Kyle Bergman

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Kyle Bergman is an American entrepreneur. Kyle started The Great Fantastic in 2017 and is based in New York City.[1]

Kyle Bergman,  of The Great FantasticKyle Bergman, of The Great Fantastic


The Great Fantastic


@swoveralls (725 followers)


@swoveralls_ (16.8K followers)


Early Career

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The Great Fantastic

Kyle started The Great Fantastic in 2017. They detail the beginnings of their company in their Starter Story interview: [1]

Q: How did you get started on The Great Fantastic?

At first, I was really just trying to solve a personal problem - Sweatpant overalls didn’t exist, and I wanted a pair. I’ve always loved overalls for reasons I can’t really explain. Perhaps it’s the fact they’re a little unique to wear...yet functional and practical.

Normal sweatpant overalls did not exist online after a quick google search, nor in any stores that I visited. So I made them.

Anyways, a friend actually sent me a BuzzFeed article about a novelty pair of sweatpant overalls they looked like denim overalls but were made of a sweatpant material. I said to myself, “Man, I would never wear those...but regular sweatpant overalls I would 100% rock!”.

Alas, “normal sweatpant overalls” did not exist online after a quick google search, nor in any stores that I visited. So I made them. But let’s back up for a second...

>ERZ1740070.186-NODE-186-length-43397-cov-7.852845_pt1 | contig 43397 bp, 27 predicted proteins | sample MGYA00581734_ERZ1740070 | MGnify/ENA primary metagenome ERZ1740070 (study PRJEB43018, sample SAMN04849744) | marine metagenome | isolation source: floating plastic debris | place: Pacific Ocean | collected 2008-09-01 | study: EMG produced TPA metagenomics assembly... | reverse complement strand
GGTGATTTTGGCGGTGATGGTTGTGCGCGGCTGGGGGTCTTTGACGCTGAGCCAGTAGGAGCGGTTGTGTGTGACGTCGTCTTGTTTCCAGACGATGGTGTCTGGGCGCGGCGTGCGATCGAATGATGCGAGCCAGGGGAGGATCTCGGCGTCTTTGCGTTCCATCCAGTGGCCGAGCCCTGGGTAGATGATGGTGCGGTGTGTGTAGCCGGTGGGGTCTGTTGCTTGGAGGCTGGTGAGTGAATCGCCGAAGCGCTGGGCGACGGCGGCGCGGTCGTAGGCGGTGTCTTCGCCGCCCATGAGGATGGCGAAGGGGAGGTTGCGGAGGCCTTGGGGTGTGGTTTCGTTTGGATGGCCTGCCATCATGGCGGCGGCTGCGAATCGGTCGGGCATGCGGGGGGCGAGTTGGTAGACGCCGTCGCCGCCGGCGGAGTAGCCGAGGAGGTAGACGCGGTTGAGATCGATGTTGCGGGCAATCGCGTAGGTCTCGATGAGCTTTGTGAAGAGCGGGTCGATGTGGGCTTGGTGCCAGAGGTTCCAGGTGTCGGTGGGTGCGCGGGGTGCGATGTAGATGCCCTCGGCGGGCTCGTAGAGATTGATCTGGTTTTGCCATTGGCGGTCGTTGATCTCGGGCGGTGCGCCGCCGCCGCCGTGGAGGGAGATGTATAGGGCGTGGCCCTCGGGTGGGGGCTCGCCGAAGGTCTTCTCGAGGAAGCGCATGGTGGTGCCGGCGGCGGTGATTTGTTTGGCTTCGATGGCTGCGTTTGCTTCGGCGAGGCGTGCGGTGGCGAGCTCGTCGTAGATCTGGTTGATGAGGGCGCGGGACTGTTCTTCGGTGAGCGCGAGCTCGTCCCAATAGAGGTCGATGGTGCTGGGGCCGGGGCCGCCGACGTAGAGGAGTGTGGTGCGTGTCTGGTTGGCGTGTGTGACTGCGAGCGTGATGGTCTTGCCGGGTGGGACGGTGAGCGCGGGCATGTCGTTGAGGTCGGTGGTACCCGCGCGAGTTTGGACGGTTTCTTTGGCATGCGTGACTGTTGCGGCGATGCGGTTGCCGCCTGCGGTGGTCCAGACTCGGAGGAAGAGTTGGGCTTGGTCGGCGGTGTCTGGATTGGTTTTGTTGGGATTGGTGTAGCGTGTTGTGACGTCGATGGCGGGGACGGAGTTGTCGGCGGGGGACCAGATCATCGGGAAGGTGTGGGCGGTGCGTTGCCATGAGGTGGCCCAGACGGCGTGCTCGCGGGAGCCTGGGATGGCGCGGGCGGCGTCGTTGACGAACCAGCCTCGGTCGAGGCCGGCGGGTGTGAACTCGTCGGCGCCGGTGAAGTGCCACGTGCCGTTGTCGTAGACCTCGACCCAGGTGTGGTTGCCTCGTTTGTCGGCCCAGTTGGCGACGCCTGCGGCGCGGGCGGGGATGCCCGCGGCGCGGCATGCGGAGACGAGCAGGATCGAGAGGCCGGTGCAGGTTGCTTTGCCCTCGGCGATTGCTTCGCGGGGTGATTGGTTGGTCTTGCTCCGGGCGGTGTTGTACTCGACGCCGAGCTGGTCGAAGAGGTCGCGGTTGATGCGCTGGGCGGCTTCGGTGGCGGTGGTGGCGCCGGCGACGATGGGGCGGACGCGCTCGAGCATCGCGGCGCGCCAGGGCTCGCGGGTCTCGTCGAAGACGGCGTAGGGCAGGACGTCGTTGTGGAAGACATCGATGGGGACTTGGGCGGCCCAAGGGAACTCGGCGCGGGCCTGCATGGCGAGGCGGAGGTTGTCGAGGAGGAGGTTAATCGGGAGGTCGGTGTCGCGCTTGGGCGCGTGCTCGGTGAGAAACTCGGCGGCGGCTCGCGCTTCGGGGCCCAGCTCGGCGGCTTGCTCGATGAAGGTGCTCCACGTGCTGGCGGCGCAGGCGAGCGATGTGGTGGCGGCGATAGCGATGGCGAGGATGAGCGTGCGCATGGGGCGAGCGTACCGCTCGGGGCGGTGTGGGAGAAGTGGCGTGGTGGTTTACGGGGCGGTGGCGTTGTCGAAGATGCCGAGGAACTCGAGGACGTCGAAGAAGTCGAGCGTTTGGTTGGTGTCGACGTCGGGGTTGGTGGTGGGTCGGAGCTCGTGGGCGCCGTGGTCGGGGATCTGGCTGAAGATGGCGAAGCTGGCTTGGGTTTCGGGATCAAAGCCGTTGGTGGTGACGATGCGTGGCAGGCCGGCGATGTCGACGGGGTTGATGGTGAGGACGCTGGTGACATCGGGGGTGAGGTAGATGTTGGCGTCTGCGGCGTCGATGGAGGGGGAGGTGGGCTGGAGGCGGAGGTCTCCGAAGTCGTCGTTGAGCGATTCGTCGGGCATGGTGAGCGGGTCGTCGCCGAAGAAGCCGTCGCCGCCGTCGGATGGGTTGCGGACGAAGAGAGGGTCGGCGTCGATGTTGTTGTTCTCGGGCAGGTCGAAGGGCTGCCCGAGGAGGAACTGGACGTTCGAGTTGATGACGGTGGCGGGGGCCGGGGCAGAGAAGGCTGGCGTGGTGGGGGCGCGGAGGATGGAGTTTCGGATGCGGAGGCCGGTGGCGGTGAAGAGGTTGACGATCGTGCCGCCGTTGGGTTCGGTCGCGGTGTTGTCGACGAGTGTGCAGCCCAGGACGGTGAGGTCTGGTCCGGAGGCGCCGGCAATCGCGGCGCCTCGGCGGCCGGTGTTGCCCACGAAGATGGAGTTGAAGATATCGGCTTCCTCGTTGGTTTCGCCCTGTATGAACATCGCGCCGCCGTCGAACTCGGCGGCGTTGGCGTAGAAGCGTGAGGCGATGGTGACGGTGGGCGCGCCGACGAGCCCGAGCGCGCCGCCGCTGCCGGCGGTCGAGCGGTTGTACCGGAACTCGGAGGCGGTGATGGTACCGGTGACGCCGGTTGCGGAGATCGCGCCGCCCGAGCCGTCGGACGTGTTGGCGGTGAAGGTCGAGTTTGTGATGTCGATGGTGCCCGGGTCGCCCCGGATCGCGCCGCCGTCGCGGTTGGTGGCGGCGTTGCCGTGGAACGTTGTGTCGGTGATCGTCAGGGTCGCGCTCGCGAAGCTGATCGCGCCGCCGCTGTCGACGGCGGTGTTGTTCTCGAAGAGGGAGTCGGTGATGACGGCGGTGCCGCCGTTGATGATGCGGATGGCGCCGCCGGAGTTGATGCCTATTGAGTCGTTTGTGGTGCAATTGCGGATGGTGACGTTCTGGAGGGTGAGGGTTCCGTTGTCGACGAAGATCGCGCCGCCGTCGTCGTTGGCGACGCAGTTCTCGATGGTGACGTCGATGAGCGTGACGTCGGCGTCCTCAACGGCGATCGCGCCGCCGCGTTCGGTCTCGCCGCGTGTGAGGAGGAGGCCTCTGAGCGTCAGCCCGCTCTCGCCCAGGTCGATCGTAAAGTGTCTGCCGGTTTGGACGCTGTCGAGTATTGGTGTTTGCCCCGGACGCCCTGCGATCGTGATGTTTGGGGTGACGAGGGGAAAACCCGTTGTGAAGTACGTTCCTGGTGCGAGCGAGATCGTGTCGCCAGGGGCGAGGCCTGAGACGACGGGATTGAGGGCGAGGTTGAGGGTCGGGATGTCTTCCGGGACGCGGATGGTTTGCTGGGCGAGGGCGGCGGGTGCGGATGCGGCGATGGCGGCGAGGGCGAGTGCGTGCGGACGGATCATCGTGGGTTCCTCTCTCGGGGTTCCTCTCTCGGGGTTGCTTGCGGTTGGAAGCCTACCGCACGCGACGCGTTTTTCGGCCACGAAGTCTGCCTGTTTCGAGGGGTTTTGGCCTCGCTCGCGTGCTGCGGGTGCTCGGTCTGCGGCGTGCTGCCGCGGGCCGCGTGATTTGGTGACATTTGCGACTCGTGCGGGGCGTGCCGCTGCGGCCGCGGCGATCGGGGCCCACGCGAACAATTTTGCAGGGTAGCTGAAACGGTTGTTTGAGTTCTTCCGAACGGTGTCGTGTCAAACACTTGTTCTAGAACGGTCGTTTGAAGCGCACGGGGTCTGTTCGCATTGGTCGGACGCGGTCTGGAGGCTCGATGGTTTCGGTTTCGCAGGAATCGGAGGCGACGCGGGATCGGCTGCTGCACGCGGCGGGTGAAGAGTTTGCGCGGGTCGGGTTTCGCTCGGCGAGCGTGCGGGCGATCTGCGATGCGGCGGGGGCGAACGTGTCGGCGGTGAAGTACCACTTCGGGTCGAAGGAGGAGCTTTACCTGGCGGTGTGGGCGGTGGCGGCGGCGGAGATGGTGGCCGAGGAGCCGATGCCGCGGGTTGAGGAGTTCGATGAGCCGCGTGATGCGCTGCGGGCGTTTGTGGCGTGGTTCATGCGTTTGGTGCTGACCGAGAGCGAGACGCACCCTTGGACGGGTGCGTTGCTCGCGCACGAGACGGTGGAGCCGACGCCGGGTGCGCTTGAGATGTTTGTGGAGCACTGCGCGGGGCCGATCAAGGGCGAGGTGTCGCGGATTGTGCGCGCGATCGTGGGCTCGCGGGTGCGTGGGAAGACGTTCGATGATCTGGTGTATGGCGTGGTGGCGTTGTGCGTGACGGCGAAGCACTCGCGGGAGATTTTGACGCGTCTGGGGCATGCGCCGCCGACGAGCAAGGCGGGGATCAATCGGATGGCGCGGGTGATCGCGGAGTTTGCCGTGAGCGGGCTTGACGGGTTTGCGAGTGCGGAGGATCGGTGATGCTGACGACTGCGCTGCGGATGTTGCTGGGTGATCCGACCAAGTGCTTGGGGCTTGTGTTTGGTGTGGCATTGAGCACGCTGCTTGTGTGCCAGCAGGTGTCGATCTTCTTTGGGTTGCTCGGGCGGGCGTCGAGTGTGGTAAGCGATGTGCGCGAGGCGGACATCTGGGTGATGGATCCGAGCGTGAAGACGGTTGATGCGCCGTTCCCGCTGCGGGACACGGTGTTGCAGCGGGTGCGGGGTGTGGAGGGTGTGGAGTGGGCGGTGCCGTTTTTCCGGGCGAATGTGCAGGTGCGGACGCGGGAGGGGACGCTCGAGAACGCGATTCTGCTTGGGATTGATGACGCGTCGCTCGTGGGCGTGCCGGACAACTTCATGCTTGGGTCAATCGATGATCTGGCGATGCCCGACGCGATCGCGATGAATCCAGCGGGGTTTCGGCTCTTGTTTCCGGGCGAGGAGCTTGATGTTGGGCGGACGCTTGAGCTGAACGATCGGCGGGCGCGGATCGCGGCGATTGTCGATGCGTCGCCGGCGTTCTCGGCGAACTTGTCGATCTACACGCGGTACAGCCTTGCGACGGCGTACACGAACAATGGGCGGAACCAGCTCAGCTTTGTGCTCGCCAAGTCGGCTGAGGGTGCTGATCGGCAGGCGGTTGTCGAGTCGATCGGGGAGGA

When my friend showed me the article it was early 2016, and I was a merchandise planner at Bloomingdale’s. Right out of college I went into the Bloomingdale’s executive training program and was there for 4 years learning the ropes of being a retail merchant. For those that aren’t exactly sure what that is - a merchant or buyer is someone who manages vendor relationships and decides what products a store will sell. Every item you’ve ever looked at in a department store like Macy’s or Bloomingdale’s, or even non-traditional retail stores like Equinox or Cabela’s has a buying team behind it that is making decisions on what products should shown.

I was an assistant buyer in luggage, a senior assistant in women’s fragrances, and then an associate merchandise planner in jewelry. Planners work with buyers to analyze the inventory risks and opportunities of the products and brands they purchase. The skills I acquired from these roles would play a critical role in my brand’s launch and growth.